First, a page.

The vehicles will remain on the site as BLM interpretive exhibits, Collins said.

Eric Morgan, manager of Fort Ord National Monument for BLM, spoke at the event’s beginning and participated in the long walk.

When the monument opened about 10 years ago, it received about 300,000 visitors a year, Morgan said, but now that figure is up to about 1.5 million.

Morgan said one of the reasons he believes the monument is the best in the United States is because it has a rich history and has been home to unique inhabitants.

“It’s of course home of the Ohlone Esselen—this is their hunting grounds—but it also is a former home of one of the greatest militaries on the planet,” Morgan said. “It was the home of the 7th Infantry [Division] for quite some time, and we love to honor all the Soldiers that went through the gates of the former Fort Ord.”

Participants enjoyed the tour and found it informational.

Brittan Carlson, a walk participant from Pacific Grove, said that in addition to the beautiful scenery and nice weather, the volunteers did a great job of interacting with everyone and pointing out aspects such as flowers, points of history, the specific impact areas and the cleanup.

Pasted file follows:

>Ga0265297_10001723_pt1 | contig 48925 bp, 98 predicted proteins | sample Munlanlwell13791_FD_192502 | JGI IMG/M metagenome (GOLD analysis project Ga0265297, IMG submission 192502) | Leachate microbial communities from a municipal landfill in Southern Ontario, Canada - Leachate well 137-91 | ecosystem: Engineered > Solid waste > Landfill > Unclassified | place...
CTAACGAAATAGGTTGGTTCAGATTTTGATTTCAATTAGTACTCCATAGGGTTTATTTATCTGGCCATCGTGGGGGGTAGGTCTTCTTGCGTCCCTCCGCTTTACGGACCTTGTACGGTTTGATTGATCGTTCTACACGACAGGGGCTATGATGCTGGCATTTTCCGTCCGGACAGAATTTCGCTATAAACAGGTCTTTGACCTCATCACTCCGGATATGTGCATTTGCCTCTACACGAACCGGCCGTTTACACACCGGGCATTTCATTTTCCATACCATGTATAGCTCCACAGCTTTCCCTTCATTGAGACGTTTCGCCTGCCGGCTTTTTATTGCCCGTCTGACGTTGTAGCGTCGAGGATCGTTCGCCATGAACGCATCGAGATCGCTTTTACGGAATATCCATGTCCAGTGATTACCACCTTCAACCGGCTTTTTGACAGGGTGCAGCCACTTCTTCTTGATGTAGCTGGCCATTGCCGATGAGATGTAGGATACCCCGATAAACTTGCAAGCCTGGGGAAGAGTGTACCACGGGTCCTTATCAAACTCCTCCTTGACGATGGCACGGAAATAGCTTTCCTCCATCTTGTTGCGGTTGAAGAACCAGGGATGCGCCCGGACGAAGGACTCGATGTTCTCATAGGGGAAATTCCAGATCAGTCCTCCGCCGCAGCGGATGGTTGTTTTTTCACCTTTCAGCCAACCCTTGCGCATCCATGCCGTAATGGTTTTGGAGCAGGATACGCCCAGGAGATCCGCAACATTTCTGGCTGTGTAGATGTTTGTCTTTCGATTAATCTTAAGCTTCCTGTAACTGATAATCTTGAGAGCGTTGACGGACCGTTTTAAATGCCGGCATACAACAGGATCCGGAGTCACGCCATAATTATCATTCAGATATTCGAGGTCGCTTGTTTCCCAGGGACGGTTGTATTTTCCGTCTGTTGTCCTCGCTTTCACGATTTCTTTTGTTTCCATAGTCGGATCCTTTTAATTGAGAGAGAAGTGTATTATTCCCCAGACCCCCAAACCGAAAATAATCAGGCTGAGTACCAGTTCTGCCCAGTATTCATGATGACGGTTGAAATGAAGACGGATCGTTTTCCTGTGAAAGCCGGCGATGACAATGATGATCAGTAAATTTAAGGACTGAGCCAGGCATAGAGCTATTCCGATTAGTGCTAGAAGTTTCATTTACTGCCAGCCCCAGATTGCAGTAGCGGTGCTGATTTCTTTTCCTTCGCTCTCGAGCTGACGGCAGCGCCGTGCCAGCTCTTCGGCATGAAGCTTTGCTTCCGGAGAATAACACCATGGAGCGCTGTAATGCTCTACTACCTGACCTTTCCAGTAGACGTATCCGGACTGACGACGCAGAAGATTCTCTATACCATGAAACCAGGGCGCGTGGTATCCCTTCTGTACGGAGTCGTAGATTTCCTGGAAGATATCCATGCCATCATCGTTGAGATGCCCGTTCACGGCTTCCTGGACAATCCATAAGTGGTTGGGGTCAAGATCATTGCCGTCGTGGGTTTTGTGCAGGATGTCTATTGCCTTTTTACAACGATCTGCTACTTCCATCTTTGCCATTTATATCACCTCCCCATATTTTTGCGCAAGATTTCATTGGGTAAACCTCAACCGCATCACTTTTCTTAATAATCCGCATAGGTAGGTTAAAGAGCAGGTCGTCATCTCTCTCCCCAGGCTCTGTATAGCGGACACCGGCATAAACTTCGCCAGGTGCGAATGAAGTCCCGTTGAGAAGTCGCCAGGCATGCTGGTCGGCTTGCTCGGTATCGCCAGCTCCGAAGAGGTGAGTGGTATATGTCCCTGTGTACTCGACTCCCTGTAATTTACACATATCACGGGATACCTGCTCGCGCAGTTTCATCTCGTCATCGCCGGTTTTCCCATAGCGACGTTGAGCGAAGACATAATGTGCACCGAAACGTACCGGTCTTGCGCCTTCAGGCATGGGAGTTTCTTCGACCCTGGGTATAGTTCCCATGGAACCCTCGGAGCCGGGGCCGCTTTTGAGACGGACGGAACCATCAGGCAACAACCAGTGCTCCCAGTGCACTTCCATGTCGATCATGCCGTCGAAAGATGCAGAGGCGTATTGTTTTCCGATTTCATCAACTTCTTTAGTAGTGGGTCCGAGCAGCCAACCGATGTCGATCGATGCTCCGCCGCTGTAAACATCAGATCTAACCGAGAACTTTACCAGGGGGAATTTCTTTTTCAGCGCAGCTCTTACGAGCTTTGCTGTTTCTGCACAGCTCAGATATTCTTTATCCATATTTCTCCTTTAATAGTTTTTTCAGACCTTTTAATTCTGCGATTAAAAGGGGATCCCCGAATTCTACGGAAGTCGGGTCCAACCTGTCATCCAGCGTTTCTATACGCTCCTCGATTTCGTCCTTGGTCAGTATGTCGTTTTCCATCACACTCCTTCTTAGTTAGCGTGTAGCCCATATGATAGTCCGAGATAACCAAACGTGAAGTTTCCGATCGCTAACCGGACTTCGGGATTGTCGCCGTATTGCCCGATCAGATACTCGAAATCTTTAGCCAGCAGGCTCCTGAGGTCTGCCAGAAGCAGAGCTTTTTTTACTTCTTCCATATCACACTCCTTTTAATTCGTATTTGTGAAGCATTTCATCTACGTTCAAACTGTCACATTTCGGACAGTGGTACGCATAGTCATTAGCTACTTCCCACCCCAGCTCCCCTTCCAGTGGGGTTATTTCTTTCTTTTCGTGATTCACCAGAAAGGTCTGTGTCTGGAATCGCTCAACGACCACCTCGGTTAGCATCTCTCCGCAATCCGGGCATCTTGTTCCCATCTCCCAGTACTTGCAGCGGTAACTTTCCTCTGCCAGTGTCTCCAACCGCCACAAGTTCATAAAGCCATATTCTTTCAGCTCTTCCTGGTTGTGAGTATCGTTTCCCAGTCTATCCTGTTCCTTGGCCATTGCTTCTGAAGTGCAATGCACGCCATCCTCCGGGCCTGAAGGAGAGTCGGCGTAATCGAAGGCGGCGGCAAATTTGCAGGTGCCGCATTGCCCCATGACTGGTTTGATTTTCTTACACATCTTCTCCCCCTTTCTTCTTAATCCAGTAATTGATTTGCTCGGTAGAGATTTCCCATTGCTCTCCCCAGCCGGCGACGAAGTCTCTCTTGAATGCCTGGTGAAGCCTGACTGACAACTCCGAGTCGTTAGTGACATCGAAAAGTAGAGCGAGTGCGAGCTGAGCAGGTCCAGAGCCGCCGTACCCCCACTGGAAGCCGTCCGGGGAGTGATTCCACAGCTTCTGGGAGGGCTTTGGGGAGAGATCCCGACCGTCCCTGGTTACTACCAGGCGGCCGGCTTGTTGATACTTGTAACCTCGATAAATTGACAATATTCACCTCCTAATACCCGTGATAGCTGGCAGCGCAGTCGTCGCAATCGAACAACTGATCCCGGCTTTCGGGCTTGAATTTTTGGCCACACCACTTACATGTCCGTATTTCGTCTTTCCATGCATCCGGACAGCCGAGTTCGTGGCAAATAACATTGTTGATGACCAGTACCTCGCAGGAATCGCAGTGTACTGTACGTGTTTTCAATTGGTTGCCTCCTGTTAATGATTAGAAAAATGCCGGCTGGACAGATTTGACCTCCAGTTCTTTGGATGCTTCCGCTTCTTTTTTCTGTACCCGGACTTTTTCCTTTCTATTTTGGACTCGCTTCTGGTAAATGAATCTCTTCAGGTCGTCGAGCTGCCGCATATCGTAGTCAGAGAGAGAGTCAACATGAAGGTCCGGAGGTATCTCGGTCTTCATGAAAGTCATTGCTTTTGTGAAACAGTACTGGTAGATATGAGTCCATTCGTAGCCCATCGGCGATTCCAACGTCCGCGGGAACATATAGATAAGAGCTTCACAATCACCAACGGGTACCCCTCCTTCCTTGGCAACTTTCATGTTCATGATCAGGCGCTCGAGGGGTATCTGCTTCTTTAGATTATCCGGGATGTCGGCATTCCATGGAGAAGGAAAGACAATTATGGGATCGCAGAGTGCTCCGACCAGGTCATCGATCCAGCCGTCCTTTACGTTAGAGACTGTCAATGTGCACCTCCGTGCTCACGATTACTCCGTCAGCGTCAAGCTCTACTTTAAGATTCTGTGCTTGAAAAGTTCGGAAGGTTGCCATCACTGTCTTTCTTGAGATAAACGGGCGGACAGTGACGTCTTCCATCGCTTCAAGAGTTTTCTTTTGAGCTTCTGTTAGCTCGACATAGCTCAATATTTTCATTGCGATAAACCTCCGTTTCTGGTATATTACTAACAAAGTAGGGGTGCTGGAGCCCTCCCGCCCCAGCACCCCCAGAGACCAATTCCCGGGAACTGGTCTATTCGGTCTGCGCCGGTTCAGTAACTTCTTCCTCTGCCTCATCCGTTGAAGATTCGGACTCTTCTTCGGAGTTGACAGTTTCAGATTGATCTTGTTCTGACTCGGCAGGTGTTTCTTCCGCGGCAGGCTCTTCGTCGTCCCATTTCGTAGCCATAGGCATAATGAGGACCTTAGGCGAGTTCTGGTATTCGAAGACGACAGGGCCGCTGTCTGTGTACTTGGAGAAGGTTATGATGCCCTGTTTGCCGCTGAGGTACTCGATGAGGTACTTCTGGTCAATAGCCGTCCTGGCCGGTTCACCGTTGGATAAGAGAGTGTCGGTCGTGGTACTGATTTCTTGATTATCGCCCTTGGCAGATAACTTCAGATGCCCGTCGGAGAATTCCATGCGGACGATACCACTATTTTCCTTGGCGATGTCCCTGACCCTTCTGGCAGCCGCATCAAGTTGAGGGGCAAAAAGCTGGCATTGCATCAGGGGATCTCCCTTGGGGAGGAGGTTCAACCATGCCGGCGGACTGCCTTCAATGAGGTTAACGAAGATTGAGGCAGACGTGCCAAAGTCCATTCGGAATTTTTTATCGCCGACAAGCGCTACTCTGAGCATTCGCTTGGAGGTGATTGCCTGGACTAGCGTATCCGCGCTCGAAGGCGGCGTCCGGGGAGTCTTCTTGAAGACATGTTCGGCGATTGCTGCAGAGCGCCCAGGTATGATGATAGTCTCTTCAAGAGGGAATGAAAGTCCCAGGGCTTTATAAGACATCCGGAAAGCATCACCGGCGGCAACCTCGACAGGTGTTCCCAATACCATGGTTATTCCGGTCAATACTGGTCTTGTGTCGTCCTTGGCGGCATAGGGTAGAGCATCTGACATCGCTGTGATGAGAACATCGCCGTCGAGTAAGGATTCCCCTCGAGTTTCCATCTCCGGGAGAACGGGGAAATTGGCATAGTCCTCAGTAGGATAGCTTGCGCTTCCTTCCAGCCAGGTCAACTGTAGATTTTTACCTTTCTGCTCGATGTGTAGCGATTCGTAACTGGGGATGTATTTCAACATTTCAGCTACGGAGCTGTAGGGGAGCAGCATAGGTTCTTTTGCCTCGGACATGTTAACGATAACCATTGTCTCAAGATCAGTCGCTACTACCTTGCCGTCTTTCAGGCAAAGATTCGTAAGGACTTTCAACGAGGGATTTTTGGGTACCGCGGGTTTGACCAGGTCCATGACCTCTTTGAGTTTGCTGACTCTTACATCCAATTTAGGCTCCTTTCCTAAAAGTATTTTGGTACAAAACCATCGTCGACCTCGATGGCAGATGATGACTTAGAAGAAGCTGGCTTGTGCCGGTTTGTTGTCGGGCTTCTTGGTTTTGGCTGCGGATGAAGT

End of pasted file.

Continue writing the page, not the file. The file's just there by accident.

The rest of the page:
“I want to do this every time they have it and I hope they are able to keep doing it,” Carlson said.

Melissa Broadston, a contractor who runs the BRAC community relations office and leader of the event’s shorter walk, said the BRAC office has hosted the guided nature walks annually for the past 10 years, and usually they take place in May because that is when many wild flowers are in bloom after the rains at that time of the year.

Due to the COVID pandemic, organizers postponed this year’s walk, but the next walk will take place May 14, 2022, Broadston said. Watch for details on how to sign up and learn more about the project at www.fortordcleanup.com.